[8]  Although the regime and its hard-line ideologists tried to stop this process, under the influence of Perestroika in the Soviet Union and the growing crisis of the communist regime, this shift constituted a major achievement of Bulgarian scientists’ long efforts. It can also be viewed as part of the process of the imminent demise of the regime, which was unable to stop the growing trends towards democratization and freedom, especially in the realm of social sciences. It is no coincidence that the first major dissident groups emerged in Sofia University; some of their members were excluded from the Communist Party and fired from the university in 1987. Most of them were from the philosophy faculty, where political science had first been introduced and where the new department had been established. In a way, the institutionalization of political science was a sign and a symbol of the end of the communist regime and of the birth of a new atmosphere in the social sciences, which brought with it the notion of liberal democracy and liberal democratic institutions.

[9]  Although, typically for the situation, the curriculum included so-called "ideological disciplines", by and large the program "copied" and was based on the American and West-European tradition in Political Science.


Core theoretical and methodological orientations

[10]  There was no pre-war tradition in political science in Bulgaria, but some major works, mostly by university teachers and researchers in law, treated topics that are today part of political science. The problems of the development of the state and democracy are discussed in works by Venelin Ganev, especially his study on "Democracy" (1946), and by Vladimir Vladikin, in his "Organization of the Democratic State" (1935). Vladikin wrote a remarkable essay on the essence of political science (1936).

[11]  Stefan Balamesov, one of the most famous writers in constitutional law, followed the French tradition later developed by Maurice Duverger and others, combining constitutional law with the study of political institutions.

[12]  In the aftermath of the political change in 1989, which created brand new conditions for the development of political science, the main focus has been on current political developments. This is quite understandable - the post-communist change is so radical and unprecedented in history, and so many dynamic events took place in the span of a few years that Bulgarian political scientists were overwhelmed with various topics to be analyzed. They had to adapt to quite new circumstances and to a new environment, and their current involvement as citizens made it practically impossible to do fundamental research, at least in the early years of transition.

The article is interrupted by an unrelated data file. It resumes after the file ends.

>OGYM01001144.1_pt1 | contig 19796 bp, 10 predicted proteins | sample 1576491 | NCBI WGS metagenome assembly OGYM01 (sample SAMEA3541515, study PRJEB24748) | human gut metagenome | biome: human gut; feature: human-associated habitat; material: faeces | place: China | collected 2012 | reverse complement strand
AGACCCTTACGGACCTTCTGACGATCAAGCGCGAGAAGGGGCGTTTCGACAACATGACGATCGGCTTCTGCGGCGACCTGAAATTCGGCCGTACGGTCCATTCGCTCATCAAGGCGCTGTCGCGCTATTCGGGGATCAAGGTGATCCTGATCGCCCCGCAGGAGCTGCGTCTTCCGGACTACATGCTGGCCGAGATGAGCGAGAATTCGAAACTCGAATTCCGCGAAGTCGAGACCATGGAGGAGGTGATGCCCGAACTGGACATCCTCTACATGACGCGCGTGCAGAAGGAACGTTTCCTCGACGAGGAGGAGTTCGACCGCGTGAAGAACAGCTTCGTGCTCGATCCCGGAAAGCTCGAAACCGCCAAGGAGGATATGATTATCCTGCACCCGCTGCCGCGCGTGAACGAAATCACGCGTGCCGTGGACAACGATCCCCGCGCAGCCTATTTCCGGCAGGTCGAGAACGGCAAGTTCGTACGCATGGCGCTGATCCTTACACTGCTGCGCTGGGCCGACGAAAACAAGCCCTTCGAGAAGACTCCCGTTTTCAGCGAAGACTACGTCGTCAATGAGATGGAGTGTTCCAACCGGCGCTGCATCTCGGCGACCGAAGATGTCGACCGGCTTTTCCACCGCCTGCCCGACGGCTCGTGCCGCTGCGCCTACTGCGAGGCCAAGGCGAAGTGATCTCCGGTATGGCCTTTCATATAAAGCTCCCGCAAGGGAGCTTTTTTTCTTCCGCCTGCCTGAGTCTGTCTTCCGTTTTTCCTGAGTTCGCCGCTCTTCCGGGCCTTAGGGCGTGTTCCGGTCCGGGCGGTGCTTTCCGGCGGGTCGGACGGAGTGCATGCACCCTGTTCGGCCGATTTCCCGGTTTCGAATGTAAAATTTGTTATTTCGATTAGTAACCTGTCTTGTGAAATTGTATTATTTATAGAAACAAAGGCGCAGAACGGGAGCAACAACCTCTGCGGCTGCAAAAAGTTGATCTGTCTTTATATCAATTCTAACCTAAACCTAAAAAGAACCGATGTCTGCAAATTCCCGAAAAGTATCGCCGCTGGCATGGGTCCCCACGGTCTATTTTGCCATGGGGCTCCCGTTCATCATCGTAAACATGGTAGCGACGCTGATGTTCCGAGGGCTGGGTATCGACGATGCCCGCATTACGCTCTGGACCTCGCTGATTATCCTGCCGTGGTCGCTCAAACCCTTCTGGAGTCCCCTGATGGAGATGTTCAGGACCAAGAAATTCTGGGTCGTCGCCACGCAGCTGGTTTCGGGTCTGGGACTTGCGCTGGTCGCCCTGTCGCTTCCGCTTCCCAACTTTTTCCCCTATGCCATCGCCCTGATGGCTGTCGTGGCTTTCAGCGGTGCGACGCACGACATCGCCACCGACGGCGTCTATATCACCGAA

[13]  At the same time, the detrimental effects of the general distaste for the ideology and ideological themes connected in the public mind in part with the old dogmatic Marxism-Leninism made systematic research difficult. For this reason, most of the writings of political scientists reflected their participation in the development of the new party system and of the new political structures. Many of them were engaged as experts in political parties and in the media as political commentators.

[14]  All these factors, especially in the first few years after 1989, led political scientists’ activities and theoretical thoughts to concentrate mainly on day-to-day politics rather than on more fundamental issues. Indeed, most of the attention of political scientists concentrated on the analysis of empirical data produced by the newly established institutes for public opinion, such as BBSS Gallup Bulgaria, Sova-Harris, MBMD, Alpha-Research, and others. Some successful attempts to apply content analysis to compare party platforms were made.

[15]  Much attention was devoted to overcoming the deficit in the literature on political science by translating important classical works in political science (for example, Locke, Schumpeter, Parsons, Nozik, Lipset, Habermas, Duverger, Bentham, Verba, etc).

[16]  The lack of a longer tradition in political science and the youth of the discipline are the major reasons for a certain chaos and eclecticism in theoretical and methodological approaches. Some teachers and researchers from the older generation are under the influence of the Marxist tradition and heritage. The majority of them have tried to adapt their courses and work to various dominant Western theories. The most popular such theories are the institutional, system, and structural-functionalist methods. A few have been attracted to behaviorism or to organizational and game theory.

[17]  Although there is still a lack of systematic and well-structured research in Political Science, the main fields in the discipline are relatively well represented.

[18]  In the fields of History and Theory of Politics and Political Ideas, several textbooks were published. In the Theory of Politics, these are the works of Semov and of Fotev. More books appeared on the History of Political Ideas and young and promising political scientists has consistently entered the field.